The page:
SkyCity Faces Fine of Tens of Millions over AML Failures at Adelaide Casino

The Federal Court of Australia has sanctioned an agreement between SkyCity Entertainment Group and the Australian Transaction Reports and Analysis Centre (AUSTRAC) to settle civil penalty proceedings.

Federal Court of Australia reaches an agreement with SkyCity.

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Last month, SkyCity agreed to pay a civil penalty of AU$67 million due to past shortcomings in anti-money laundering (AML) and counter-terrorism financing (CTF) measures at its Adelaide casino.

Both SkyCity and AUSTRAC made separate submissions for approval at a hearing on 7 June. The court endorsed the agreed penalty and ordered SkyCity to cover AUSTRAC’s costs of $3 million.

Peter Soros, acting CEO of AUSTRAC, praised the decision, emphasizing that businesses, including casinos, must adhere to AML regulations.

Criminals will always seek to exploit the gambling sector to launder their dirty money. Weak AML systems and controls in casinos and other gambling entities make them vulnerable to criminal activities. Today’s outcome shows AUSTRAC’s commitment to act against businesses that neglect their obligations, thereby protecting the Australian community from criminal activity. Money laundering is not a victimless crime. It occurs because criminals attempt to legitimize their illicit earnings from activities such as drug or human trafficking, which are then reinvested to expand their criminal operations.

Peter SorosAUSTRAC Acting CEO

The Failings Found at SkyCity

The penalty is linked to a case disclosed in December 2022, when AUSTRAC stated that SkyCity Adelaide had shown “serious and systemic non-compliance” with national AML and CTF laws.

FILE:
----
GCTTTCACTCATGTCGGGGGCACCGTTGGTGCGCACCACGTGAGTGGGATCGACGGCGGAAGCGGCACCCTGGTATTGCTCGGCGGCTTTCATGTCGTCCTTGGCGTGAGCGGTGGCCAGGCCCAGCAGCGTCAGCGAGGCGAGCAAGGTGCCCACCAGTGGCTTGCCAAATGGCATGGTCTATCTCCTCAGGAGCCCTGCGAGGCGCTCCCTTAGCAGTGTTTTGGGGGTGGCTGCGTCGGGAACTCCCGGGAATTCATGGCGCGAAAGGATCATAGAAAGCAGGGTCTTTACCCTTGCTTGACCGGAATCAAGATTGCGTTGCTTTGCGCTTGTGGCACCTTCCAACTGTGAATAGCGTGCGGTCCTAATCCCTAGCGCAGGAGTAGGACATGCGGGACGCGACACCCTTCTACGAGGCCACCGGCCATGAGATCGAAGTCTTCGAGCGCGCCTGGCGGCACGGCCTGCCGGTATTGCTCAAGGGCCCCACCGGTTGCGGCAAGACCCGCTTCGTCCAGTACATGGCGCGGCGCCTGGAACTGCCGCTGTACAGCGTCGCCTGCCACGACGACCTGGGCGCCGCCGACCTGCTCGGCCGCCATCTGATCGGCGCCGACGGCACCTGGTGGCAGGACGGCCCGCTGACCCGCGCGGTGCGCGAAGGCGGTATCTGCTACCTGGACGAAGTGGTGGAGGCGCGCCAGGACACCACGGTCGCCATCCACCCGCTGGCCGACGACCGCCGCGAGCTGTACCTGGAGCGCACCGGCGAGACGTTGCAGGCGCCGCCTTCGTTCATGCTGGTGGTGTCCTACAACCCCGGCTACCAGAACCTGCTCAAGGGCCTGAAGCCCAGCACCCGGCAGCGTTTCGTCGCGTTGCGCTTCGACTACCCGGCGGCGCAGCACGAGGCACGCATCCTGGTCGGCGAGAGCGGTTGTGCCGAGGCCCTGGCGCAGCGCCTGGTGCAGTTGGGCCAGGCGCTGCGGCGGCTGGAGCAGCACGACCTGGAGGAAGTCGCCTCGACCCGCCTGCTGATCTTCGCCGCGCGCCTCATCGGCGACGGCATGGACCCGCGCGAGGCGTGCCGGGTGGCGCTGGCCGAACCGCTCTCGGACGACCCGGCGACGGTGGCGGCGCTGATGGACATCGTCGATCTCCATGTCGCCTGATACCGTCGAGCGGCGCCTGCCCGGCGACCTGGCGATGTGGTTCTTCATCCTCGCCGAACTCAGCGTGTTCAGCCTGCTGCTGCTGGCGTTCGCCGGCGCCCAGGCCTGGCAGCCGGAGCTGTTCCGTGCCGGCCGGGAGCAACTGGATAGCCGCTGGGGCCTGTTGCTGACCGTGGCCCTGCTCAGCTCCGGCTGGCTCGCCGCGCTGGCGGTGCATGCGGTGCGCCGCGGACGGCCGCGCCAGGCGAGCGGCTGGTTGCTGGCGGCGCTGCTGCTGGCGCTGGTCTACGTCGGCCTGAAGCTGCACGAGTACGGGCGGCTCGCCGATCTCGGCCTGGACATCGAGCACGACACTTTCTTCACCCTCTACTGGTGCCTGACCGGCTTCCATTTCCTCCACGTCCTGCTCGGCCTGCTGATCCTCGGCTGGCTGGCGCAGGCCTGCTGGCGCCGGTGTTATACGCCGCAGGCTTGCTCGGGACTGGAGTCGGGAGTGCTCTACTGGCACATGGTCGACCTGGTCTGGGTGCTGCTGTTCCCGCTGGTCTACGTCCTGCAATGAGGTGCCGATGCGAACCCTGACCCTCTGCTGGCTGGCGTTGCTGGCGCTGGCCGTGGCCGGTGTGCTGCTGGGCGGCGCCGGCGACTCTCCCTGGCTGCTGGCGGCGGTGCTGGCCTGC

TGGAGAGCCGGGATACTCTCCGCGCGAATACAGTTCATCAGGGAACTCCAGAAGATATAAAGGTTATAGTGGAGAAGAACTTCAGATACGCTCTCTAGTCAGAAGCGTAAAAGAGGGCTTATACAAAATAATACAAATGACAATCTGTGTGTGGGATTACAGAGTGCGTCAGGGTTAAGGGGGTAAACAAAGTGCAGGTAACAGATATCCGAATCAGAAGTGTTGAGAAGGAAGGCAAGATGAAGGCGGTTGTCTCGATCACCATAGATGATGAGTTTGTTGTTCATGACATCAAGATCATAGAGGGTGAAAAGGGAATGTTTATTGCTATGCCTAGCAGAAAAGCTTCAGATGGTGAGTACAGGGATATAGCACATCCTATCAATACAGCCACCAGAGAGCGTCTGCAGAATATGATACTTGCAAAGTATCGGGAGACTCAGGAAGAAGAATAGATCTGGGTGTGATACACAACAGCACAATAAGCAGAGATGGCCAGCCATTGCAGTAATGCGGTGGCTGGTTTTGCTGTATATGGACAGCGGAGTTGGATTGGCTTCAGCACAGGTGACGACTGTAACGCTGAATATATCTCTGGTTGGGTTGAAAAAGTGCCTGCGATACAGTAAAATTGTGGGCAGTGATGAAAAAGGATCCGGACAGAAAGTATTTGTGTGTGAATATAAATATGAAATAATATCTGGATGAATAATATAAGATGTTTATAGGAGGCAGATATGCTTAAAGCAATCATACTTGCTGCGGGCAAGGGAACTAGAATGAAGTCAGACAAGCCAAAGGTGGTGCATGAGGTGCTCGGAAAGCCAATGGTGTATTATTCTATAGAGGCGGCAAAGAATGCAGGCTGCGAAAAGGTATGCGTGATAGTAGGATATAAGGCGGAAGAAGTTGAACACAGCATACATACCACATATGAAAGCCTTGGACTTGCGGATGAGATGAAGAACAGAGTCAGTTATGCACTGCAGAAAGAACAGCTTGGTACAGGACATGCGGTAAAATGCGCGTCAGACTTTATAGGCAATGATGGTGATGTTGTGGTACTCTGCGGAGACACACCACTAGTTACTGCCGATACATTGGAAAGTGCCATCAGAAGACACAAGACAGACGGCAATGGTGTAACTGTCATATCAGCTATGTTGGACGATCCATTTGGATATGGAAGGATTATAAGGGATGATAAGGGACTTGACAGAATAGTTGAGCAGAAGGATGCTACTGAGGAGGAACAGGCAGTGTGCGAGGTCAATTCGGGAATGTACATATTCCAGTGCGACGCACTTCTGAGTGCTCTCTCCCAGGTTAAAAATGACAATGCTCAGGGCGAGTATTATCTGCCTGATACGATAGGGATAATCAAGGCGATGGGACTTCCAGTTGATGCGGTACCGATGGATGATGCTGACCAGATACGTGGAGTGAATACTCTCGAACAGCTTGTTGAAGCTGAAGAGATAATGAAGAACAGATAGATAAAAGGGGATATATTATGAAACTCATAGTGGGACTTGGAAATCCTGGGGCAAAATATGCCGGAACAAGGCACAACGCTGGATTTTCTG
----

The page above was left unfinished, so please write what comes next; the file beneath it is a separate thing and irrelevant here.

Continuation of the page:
However, the case dates back several years before AUSTRAC took action. An industry-wide compliance review started in September 2019, with SkyCity being informed of the alleged violations in June 2021.

One of the main problems was SkyCity’s AML/CTF Programs failing to meet the standards of the AML/CTF Act. AUSTRAC also found that the group did not perform adequate ongoing customer due diligence.

Prolonged non-compliance enabled high-risk customers to channel large amounts through the casino, making the source and ownership of funds obscure.

It was also found that SkyCity offered services through high-risk channels and to high-risk customers without appropriate risk-based controls. AUSTRAC found that SkyCity did not perform necessary checks on 121 customers, including those of interest to law enforcement or with indications of higher money laundering risks.

In response, SkyCity acknowledged its breaches and its vulnerability to criminal exploitation. The company also recognized the risks posed to the Australian community and financial system.

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SkyCity’s Remedial Actions

Since AUSTRAC highlighted the issues, SkyCity has been addressing the problems with ongoing remediation efforts. SkyCity has hired an independent expert to examine its AML/CTF program at the Adelaide casino and other operations to identify areas needing improvement. This review began in July 2021 and has prompted significant changes.

Following this, SkyCity developed an AML enhancement program for the Adelaide casino, addressing the initial case’s identified shortcomings.

SkyCity Adelaide has implemented numerous governance changes and expanded its financial crime, legal, and compliance teams. Additionally, the group has agreed to increased investment in internal AML and CTF resources and capabilities and has improved its relationships with law enforcement agencies.


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